There are many steps required to legally and safely transport hazardous waste as well as any variety of non-hazardous waste. One of the most crucial steps in that process is properly filling out a waste profile. What exactly is this form, though, and why is it so important to this process of both hazardous and non-hazardous waste disposal?

Hazardous Waste Profile and Non-Hazardous Waste Profile - What You Need to Know.

What Is This Profile?

This form essentially lists out all the chemical properties of a particular type of waste.

It used to be known as a waste characterization profile. As many things have shifted and changed in this industry over the years, the name of this piece of paperwork was subject to one such change.

Is This Hazardous Waste Profile Sheet Necessary?

Yes! Whenever you are shipping hazardous waste or nonhazardous waste, a profile absolutely must be completed.

For the treatment storage and disposal facility (also sometimes referred to as a TSD facility) to even accept a shipment, it must have received that paperwork in advance.

This applies to both a non-hazardous waste profile and a hazardous waste profile. That is, regardless of the type of waste, the receiving facility needs to know beforehand what it's set to accept.

Who Is Responsible for Creating This Form?

As the generator of the waste, it's your responsibility to create this form prior to shipment. It requires a signature to confirm that what you're shipping is accurately reflected on that form.

This is one pivotal reason working with a hazardous waste management company can prove so beneficial. If you choose a reputable company, they will have the experience, resources, and know-how to fill out such forms accurately and help you avoid any penalties or consequences associated with the paperwork containing misinformation of any variety.

What's on the Form?

The form details specifics about the waste, such as:

  • Its chemical composition.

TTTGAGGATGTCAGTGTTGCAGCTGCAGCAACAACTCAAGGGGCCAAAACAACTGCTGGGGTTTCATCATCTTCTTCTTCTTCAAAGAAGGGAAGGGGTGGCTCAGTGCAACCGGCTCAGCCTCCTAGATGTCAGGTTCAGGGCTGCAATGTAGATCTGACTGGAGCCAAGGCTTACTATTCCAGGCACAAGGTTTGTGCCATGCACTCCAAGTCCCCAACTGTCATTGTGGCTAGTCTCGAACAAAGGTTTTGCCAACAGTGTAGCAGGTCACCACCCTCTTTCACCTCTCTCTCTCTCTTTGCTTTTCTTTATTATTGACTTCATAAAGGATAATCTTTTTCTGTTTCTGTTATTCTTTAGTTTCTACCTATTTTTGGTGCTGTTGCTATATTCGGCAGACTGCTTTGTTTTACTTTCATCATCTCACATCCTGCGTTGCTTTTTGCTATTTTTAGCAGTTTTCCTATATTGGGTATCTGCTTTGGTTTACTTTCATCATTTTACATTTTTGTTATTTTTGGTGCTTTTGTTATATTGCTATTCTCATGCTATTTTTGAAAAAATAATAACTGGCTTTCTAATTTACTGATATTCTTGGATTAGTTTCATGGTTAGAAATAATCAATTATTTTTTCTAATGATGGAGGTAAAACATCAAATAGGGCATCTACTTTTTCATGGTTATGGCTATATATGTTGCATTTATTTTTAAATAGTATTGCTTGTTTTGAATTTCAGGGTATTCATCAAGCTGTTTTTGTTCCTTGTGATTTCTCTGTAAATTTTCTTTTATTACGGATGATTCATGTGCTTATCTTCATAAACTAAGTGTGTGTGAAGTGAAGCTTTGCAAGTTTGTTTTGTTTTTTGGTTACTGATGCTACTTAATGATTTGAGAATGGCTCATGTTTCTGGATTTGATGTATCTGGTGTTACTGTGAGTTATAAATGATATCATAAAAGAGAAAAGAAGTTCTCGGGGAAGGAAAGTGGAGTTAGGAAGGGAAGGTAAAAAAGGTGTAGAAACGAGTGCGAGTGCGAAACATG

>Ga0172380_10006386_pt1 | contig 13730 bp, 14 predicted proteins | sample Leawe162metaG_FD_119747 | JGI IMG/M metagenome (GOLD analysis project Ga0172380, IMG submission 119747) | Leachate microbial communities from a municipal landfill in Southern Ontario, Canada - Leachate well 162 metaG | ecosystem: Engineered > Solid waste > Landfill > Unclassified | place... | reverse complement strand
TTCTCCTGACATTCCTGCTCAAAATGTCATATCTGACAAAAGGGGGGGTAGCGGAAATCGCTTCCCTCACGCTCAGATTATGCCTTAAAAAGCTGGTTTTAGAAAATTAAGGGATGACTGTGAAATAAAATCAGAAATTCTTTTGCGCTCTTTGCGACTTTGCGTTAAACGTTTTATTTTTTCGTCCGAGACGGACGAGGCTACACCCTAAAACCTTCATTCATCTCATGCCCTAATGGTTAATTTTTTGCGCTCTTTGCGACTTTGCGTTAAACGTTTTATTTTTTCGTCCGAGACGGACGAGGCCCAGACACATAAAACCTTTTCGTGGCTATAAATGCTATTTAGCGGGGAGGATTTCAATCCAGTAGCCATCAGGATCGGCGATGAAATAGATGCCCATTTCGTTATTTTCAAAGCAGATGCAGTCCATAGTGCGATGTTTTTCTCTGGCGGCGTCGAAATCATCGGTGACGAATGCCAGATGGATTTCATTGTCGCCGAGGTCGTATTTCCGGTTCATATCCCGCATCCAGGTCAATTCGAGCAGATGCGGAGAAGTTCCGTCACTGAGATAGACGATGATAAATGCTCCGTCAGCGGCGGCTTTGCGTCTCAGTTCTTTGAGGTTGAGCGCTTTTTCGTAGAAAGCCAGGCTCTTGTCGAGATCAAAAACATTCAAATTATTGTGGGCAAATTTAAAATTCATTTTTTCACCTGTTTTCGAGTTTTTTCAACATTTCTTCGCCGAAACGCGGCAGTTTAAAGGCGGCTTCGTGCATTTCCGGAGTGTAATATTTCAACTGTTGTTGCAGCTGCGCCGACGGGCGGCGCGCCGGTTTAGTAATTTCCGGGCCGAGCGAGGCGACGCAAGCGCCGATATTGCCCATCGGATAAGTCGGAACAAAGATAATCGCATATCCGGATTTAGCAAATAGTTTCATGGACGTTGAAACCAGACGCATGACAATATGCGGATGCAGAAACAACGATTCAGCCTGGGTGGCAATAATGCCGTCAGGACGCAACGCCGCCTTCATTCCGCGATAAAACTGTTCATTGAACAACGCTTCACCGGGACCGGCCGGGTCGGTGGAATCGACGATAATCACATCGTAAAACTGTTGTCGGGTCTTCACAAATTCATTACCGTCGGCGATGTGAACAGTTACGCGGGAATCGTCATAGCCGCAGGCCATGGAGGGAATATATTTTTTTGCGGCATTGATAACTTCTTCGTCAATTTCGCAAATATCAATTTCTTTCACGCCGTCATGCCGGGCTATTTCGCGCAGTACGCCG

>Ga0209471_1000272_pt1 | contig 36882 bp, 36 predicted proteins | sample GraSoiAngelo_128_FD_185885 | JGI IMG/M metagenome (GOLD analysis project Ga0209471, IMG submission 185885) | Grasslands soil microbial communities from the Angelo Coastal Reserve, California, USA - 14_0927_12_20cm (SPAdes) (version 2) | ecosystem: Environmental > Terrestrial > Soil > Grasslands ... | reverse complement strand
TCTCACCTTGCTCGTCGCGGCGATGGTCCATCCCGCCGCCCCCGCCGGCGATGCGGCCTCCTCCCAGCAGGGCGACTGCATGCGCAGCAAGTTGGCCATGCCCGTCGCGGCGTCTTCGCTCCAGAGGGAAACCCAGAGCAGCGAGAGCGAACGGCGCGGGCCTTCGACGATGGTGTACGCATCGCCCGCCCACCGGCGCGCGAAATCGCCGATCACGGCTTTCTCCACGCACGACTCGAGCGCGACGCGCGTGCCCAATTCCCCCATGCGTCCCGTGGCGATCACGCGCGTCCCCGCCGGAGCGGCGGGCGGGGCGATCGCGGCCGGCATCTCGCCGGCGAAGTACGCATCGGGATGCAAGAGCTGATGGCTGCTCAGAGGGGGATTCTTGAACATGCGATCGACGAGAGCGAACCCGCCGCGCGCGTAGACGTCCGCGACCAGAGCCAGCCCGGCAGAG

• Whether it's a liquid, sludge, or solid.
  • If it has any discernible odor.
  • Its DOT description.
  • Its flash point (if relevant).
  • Its EPA hazardous waste code.

Other information on the form includes:

  • What type of container the waste will be shipped in, whether that means a cubic yard box or a thirty-gallon drum.
  • How the waste was created in the first place. (Is it paint that was used and then spilled? Or is it a waste steam that's past its life expectancy?)

What Else Is Required?

In addition to the profile, an SDS sheet (safety data sheet) is required.

Remember, MSDS and SDS are essentially the same form. The SDS is just the more up to date version and what is standard practice now to use.

Also recall that a hazardous waste manifest is required whenever shipping hazardous waste.

Why Does the TSD Facility Need This?

A profile accomplishes several important goals in nonhazardous and hazardous waste disposal.

  • This form lets the receiving facility know exactly what's coming. By explicitly listing every constituent part of this waste, the facility can accurately assess whether it's legally able to receive the type of waste you're shipping. This applies to type of waste as well as more pragmatic concerns, such as whether the facility has enough room to receive what you're shipping.
  • It lets that facility know how it will go about treatment and/or disposal. In some cases, a facility might even ask for a sample of the waste to send to a lab for testing. This confirms the identity and chemical makeup of the waste, and it helps them guarantee that their method of intended disposal will be legally compliant and effective.

Once they've determined the waste type, they will know whether the waste can be landfilled or whether it needs to be put through a treatment process. For medical waste, for example, that usually entails either medical waste incineration or putting through a medical waste autoclave.

  • Perhaps most importantly, it's all about safety. If you ship something air reactive without stating that on the paperwork, the people handling the waste at the receiving facility are potentially subject to injury.

For more information about hazardous or nonhazardous waste disposal and the required paperwork that accompanies that process, please feel free to contact a representative of MCF Environmental Services, a hazardous and non-hazardous waste management company in Atlanta, Ga with over twenty-five years of experience in the industry.